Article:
In the United States, 80% of people live in cities and urbanized areas. Today, America’s cities and the people who live in them are struggling, and are facing the intertwined crises of a global pandemic, systemic racism, and accelerating climate change. Across the country, city governments are laying off or furloughing staff, further limiting the public sector’s already diminished ability to provide essential services and programs. Access to mobility–the physical ability to reach jobs, school, and healthcare–in this country, already unequal, has worsened as transit agencies make painful cuts to operations, with further, catastrophic losses on the horizon.
Transportation connects people to opportunities.
And yet, while cities have seen a disjointed, chaotic response by the federal government, they have innovated and responded to this crisis with ingenuity: changing cleaning protocols, fabricating plexiglass barriers for bus operators, manufacturing hand sanitizer, using streets and sidewalks for COVID testing and health services, printing signage for restaurant pick-up zones, revising bus networks to prioritize essential workers, and finding ways to bring down speeds on streets emptied of normal traffic volumes.
All this with few resources. While cities continue to respond with creative solutions–ensuring that essential workers can get to where they need to go, and offering options for businesses to stay open–the limits of what local governments can do by themselves are already clear.
The incoming Biden-Harris Administration, in inheriting the country’s largest-scale disaster in nearly a century, is also inheriting a mandate to correct the mistakes of the past. As this year exposed how our antiquated transportation policies and infrastructure exacerbated the effects of the pandemic, it also exposed how insufficient it would be to simply build back what we had in place. The new administration must chart a new course for American mobility that puts people first.
Transportation connects people to opportunities, and nothing is more critical to a just recovery than our mobility systems. Investing in cities and transit is the best way to revive the economy quickly and ensure resources and prosperity reach communities most harmed by the pandemic.
NACTO, as a coalition of 80 cities and transit agencies from across the U.S., is calling on the Biden-Harris Administration to set a new course for mobility in America, through executive actions and in partnership with Congress.
There is a lot we can do in the first 100 days of this new administration with a strong Federal partner. Specifically, we call on the incoming Administration to:
- Provide immediate pandemic response and emergency relief funding to cities and transit agencies. Cities and transit agencies are facing a fiscal cliff, and will not be able to provide essential mobility services without federal help.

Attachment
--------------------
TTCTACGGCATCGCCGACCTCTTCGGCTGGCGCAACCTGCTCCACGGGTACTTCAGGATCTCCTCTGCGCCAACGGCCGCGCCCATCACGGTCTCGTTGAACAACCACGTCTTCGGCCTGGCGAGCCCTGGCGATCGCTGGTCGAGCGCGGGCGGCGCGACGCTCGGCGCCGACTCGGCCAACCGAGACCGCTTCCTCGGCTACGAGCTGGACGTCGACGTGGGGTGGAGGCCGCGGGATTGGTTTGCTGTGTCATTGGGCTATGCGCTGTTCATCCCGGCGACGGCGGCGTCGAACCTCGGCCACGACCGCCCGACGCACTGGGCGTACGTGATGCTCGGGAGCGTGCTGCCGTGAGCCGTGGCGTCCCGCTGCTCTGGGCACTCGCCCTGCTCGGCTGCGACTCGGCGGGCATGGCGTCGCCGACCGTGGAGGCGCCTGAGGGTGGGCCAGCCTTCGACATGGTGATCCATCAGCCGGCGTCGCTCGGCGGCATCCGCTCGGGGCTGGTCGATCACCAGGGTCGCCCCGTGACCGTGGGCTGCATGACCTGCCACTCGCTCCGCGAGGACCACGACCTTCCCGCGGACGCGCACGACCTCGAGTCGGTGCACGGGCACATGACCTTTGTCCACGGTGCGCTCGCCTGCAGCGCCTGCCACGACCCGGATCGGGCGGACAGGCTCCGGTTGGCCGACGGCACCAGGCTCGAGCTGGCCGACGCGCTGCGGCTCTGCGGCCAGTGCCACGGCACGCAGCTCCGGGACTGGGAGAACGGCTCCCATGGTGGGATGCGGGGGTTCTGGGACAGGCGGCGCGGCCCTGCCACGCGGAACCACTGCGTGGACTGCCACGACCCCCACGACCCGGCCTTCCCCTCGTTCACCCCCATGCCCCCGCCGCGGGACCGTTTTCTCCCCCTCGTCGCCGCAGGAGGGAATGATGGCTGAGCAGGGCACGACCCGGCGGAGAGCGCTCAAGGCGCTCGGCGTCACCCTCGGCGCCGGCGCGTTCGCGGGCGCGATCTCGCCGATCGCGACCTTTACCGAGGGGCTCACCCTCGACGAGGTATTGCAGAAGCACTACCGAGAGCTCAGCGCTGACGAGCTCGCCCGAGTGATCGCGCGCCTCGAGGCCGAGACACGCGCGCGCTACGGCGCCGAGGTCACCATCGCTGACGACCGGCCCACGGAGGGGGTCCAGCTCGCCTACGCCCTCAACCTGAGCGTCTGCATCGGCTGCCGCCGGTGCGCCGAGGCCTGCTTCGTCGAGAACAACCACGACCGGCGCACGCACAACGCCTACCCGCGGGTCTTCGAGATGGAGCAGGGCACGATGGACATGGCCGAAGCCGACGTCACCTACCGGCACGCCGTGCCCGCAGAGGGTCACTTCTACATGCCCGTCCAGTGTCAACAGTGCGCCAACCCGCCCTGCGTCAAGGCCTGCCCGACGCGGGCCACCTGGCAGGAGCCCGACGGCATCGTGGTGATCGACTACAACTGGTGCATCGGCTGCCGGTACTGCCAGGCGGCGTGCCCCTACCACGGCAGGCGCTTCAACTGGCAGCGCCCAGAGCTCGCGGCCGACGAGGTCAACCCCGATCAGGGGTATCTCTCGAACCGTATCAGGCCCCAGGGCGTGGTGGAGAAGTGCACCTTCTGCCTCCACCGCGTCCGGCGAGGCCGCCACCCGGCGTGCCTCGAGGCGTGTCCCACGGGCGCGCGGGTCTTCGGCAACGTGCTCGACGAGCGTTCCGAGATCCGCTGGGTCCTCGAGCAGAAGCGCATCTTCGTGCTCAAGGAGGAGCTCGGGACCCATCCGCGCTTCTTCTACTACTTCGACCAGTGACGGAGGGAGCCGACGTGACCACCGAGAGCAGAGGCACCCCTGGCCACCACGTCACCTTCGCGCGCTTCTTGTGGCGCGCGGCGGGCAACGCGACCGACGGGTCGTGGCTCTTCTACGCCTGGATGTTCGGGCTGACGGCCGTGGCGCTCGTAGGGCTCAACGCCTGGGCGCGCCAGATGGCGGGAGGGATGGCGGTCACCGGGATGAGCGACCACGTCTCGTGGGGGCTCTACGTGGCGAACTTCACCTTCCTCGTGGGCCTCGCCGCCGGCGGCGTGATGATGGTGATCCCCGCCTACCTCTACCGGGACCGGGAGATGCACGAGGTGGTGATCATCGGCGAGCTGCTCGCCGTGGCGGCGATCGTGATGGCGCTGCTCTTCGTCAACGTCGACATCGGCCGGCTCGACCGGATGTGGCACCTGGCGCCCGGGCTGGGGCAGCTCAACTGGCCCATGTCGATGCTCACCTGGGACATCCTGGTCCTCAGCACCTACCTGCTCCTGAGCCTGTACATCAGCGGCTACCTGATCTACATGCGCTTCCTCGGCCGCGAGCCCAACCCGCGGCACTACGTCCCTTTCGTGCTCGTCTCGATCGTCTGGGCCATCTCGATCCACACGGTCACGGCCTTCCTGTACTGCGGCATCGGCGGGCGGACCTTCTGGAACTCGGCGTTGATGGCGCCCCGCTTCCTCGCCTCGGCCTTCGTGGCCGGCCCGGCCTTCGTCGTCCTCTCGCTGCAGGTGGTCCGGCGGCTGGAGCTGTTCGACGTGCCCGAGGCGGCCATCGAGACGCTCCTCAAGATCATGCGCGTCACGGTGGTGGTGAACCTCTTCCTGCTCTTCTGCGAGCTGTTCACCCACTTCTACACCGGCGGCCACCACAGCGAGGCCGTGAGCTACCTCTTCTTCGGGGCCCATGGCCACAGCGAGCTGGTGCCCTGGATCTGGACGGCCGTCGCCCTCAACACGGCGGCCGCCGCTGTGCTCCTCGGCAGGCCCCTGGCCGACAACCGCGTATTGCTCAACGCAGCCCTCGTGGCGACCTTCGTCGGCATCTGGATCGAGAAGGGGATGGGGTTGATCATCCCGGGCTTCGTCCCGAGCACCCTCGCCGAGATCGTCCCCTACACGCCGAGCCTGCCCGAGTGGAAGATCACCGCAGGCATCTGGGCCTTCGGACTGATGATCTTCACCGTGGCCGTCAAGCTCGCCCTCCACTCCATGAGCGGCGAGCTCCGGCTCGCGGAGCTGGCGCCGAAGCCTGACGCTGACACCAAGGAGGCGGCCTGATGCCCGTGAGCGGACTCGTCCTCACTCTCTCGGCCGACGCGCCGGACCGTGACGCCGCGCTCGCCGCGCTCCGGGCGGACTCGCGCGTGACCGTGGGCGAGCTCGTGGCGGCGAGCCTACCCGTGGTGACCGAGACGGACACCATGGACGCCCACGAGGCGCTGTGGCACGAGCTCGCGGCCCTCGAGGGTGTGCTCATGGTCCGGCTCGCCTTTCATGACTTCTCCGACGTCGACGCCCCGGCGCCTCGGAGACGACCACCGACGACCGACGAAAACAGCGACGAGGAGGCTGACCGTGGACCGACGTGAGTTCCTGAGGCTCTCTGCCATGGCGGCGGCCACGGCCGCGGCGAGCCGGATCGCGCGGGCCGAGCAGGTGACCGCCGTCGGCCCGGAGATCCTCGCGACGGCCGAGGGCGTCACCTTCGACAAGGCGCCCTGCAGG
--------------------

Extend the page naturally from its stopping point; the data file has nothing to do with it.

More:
- Set forth a multi-modal vision for U.S. mobility to meet the challenges of the 21st century. U.S. transportation policy has not been fundamentally updated since the 1956 Interstate Highway Act. The limitations of ‘business-as-usual’ have become tragically clear this year, and a new Administration has the opportunity to chart a more just, sustainable, and prosperous path forward.
- Champion long-term investment in cities and public transit to ensure a just, sustainable recovery. Cities are the economic engines of the U.S., with more than 50% of U.S. GDP coming from just 25 cities and metro areas. America’s ability to recover depends on the strength of our metro areas and accessible, reliable, convenient mobility options for the people who live and work there.
- Overhaul federal design standards to meet the safety and mobility needs of urban areas, and to streamline approvals for projects that support the Administration’s sustainability and equity goals. Existing “one-size-fits-all” federal design guidance is not compatible with the needs or goals of dense, multi-modal urban areas. Through executive actions, and renewed leadership at USDOT, FHWA, NHTSA, and other executive branch agencies, streets can be redesigned to prioritize safety and accessibility for everyone who uses our roads: pedestrians, cyclists, and transit riders alike.
Read our full list of recommendations to the Biden-Harris team (pdf) for the concrete actions that the new Administration can take on day 1 through 100 to recover from the worst crisis our cities have seen in generations.
The Biden-Harris campaign made history by winning on a platform promising to address climate change, racism, and the ongoing economic crisis. To deliver on these commitments, the incoming Administration must take swift action to plan, design, and invest in a transportation system that supports the needs and efforts of cities and their surrounding areas.
We look forward to working in partnership to build back better, together.